Point One, concerning the supernatural powers (jinriki) of the Thus Come One Myoho-renge-kyo
Words and Phrases, volume ten, says, “[The Thus Come One has already been explained.] The word jin, or ‘supernatural,’ means that which is unfathomable; the word riki, or ‘powers,’ refers to vital or essential activity. That which is unfathomable is the profoundness of the eternal or inherent entity, while vital activity is the magnitude of the power that causes the changes in the phenomenal world. In this chapter, because the profound doctrines of the Buddha are entrusted to others, he displays his ten types of great powers beforehand. That is why the chapter is entitled ‘Supernatural Powers.’”
The Record of the Orally Transmitted Teachings says: This 167Myoho-renge-kyo is not the Wonderful Law of Shakyamuni Buddha, because when the action of this chapter takes place, the essence of the sutra has already been transmitted or entrusted to the bodhisattva Superior Practices. Generally speaking, regarding this entrustment of Myoho-renge-kyo to the bodhisattva, the ceremony for entrustment begins in the “Treasure Tower” chapter (chapter eleven), the entity to be entrusted becomes apparent in the “Life Span” chapter (chapter sixteen), and the ceremony comes to an end in the “Supernatural Powers” and “Entrustment” chapters (chapters twenty-one and twenty-two).
The Thus Come One is the Thus Come One of the “Life Span” chapter, and the supernatural powers are the ten supernatural powers possessed by a Buddha. Essentially, the five characters that make up Myoho-renge-kyo are the “supernatural” (jin) entity that is unfathomable and the “powers” (riki) that cause the changes. These supernatural powers are the same as those referred to in the passage in the “Life Span” chapter that speaks of “the Thus Come One’s secret and his transcendental powers.” They are the daimoku, Nam-myoho-renge-kyo, that Nichiren and his followers are now chanting.
These ten supernatural powers apply both to the time when the Buddha is in the world and after his extinction. But in a deeper sense you should understand that all ten powers are in fact limited to the time after his extinction.
Again we may say that this chapter deals with the powers (riki) of the Thus Come One Myoho-renge-kyo and the deities (jin). The Thus Come One refers to all living beings, as has already been explained in the section on the “Life Span” chapter. Hence [T’ien-t’ai in his] commentary says that he has already explained the meaning of the term “Thus Come One.” The deities are the seven shrines of the Mountain King of Mount Hiei. You should reflect carefully on what this means.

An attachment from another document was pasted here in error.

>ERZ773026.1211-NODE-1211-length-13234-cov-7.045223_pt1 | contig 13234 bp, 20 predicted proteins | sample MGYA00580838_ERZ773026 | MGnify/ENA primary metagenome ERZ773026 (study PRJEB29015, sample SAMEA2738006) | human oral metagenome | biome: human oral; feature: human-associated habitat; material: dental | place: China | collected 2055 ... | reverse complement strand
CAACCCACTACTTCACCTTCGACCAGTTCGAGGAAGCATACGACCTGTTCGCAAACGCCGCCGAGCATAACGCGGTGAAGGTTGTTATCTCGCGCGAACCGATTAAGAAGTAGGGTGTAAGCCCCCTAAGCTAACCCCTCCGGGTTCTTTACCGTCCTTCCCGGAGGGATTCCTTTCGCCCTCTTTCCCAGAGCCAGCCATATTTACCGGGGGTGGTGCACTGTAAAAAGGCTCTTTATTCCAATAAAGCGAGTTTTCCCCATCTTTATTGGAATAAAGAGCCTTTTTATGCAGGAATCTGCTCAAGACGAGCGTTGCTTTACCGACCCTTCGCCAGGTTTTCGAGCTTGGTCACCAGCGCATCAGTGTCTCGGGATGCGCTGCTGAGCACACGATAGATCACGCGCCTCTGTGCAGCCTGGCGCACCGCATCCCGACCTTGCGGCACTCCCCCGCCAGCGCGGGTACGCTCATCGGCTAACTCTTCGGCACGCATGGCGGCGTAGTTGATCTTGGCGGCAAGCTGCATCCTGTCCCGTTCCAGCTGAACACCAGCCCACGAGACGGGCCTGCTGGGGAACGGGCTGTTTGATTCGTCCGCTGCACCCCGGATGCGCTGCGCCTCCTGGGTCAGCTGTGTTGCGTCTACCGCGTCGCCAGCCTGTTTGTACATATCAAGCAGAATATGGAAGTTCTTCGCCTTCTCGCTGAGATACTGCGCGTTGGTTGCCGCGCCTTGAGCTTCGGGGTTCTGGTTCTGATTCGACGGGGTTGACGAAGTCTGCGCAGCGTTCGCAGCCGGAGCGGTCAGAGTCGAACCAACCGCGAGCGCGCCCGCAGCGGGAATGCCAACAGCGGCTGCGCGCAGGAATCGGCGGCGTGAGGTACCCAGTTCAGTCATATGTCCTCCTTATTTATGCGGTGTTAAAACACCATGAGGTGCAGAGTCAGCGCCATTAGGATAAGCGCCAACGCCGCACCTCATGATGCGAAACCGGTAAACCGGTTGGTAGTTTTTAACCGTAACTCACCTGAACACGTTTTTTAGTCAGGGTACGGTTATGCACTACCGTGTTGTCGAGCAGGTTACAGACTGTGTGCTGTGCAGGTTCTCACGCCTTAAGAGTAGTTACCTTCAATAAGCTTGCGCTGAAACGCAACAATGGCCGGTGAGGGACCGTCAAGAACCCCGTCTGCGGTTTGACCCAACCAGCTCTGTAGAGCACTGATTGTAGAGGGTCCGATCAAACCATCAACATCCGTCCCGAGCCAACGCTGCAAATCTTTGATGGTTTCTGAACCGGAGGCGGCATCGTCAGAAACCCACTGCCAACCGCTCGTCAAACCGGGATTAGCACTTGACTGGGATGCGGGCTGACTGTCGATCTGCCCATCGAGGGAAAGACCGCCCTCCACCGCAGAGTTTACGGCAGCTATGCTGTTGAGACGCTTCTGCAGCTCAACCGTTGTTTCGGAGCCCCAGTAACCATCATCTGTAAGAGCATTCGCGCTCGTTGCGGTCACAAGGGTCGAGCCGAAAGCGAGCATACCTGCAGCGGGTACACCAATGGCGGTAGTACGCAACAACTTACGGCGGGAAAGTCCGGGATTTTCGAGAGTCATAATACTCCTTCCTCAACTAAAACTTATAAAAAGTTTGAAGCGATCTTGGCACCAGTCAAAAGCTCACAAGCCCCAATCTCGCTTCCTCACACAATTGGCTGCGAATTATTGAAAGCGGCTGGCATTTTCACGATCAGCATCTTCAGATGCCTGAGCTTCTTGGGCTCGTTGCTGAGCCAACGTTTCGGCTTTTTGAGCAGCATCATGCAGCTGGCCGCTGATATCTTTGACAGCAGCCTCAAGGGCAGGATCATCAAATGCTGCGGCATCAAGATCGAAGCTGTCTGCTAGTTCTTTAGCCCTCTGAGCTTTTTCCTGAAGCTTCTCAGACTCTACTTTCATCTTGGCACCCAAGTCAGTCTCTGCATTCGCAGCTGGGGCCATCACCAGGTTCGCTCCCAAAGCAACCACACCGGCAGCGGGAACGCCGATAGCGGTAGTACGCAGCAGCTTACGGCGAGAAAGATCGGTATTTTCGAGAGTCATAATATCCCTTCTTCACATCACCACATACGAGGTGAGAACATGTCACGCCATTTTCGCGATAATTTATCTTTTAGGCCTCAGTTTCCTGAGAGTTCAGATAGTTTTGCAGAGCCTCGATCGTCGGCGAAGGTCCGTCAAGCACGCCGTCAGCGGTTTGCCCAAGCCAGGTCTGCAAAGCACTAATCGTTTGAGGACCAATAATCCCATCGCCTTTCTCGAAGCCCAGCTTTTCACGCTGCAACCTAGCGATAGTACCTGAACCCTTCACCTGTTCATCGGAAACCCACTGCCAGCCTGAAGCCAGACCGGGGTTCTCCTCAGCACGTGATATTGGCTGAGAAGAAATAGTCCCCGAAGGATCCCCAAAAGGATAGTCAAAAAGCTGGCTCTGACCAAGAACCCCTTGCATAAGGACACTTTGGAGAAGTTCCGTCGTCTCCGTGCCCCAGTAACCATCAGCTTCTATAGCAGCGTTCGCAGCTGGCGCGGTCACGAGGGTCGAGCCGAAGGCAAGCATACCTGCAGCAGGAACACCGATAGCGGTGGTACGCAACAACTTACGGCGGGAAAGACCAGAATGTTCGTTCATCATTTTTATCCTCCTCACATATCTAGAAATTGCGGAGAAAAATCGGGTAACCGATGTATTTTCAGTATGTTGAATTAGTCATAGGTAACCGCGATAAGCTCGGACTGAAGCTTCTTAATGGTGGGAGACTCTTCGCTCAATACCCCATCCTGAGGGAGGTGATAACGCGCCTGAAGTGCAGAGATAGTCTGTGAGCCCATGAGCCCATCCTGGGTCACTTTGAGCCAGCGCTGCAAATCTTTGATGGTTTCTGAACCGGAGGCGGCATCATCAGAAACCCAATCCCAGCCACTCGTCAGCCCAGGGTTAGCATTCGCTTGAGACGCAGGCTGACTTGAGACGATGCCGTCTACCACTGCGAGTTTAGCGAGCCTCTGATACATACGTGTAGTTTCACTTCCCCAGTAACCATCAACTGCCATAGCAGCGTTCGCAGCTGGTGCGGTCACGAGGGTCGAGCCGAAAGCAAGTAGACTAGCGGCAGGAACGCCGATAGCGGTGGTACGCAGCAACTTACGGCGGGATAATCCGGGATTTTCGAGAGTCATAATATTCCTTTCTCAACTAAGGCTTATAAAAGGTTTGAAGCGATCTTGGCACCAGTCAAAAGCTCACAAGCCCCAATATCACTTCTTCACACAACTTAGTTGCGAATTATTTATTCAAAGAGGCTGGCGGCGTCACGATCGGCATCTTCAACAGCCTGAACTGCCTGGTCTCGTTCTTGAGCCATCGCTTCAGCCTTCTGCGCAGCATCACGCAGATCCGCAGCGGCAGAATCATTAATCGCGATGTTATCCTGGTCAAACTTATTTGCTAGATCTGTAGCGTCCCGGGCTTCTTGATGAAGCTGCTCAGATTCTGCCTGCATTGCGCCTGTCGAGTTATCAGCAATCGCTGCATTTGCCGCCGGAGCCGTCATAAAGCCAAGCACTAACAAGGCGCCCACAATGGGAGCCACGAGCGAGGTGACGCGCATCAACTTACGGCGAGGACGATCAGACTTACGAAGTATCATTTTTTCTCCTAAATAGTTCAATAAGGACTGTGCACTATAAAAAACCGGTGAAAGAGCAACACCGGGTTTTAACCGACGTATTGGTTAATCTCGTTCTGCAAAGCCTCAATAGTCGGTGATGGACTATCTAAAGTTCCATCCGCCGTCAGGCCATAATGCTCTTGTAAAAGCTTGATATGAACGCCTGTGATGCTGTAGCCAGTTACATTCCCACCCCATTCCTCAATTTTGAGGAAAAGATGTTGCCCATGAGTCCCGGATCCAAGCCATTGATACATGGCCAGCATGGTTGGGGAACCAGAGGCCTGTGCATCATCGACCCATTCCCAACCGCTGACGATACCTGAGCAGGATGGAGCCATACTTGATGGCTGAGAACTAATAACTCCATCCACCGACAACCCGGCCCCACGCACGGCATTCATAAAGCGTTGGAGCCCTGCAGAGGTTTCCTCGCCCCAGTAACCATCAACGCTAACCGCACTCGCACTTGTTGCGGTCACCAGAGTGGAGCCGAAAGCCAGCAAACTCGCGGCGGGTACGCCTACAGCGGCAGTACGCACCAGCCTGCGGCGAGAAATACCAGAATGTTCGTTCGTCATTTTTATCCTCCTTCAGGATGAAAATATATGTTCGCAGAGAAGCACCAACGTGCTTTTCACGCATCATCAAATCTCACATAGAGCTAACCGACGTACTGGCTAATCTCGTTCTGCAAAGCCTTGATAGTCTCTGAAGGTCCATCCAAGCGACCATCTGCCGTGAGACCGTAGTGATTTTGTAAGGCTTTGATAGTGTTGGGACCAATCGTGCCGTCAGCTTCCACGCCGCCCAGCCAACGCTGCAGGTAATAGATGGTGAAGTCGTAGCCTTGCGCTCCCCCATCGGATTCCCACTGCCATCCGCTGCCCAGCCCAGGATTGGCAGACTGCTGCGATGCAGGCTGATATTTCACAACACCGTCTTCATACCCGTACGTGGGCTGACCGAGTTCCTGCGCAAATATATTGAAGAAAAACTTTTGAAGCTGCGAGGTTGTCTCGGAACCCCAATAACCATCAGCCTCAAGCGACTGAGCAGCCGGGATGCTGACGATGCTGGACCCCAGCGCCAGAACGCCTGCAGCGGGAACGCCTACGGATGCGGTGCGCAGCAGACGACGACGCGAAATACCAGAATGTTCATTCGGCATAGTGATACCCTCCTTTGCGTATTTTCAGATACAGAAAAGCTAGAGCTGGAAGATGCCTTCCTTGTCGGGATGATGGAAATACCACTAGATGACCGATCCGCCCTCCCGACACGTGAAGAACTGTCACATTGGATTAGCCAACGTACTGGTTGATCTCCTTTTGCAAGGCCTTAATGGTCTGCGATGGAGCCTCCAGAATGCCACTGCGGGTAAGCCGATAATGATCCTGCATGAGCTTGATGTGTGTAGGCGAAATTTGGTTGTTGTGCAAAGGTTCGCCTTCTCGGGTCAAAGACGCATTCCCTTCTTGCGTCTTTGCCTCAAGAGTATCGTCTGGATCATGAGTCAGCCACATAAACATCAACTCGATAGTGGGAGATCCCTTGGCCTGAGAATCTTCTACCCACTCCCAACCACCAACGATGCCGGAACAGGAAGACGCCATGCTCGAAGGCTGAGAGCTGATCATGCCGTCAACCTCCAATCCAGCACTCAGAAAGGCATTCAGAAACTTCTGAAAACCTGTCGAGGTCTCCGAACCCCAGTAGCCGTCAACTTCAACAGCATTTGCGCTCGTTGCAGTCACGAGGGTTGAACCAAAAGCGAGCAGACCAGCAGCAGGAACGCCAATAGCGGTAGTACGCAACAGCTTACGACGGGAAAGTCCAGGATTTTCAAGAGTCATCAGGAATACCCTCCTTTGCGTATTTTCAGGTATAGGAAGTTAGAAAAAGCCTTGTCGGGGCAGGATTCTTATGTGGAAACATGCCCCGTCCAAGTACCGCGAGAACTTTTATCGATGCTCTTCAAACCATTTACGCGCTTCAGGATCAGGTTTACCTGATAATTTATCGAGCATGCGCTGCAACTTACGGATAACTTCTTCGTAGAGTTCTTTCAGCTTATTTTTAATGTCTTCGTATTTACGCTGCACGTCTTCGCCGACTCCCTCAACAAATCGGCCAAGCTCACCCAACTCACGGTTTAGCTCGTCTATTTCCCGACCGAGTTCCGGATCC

Point Two, concerning the long broad tongue of the Buddha in the passage “He extended his long broad tongue upward till it reached the Brahma heaven.”
168The Record of the Orally Transmitted Teachings says: The word “broad” refers to the theoretical teaching, and the word “long” refers to the essential teaching. The word “tongue” refers to the Middle Way or the Dharma nature.
Because the Wonderful Law brings [enduring] benefits to all [living beings] of the Ten Worlds, it is characterized as spatially “broad” and temporally “long.”
Again, “broad” may be taken to refer to the Wonderful Law as it has existed since major world system dust particle kalpas ago, while “long” may be taken to refer to the Wonderful Law as it has existed since numberless major world system dust particle kalpas ago.
All these ways of looking at the matter refer alike to the Buddha’s long broad tongue.
Point Three, regarding the passage “And from all his pores he emitted immeasurable, countless beams of light that illuminated all the worlds in the ten directions. The other Buddhas, seated on lion seats underneath the numerous jeweled trees, did likewise.”
The Record of the Orally Transmitted Teachings says: The words “ten directions” refer to the Ten Worlds. The passage makes clear that plants and trees too are able to attain Buddhahood.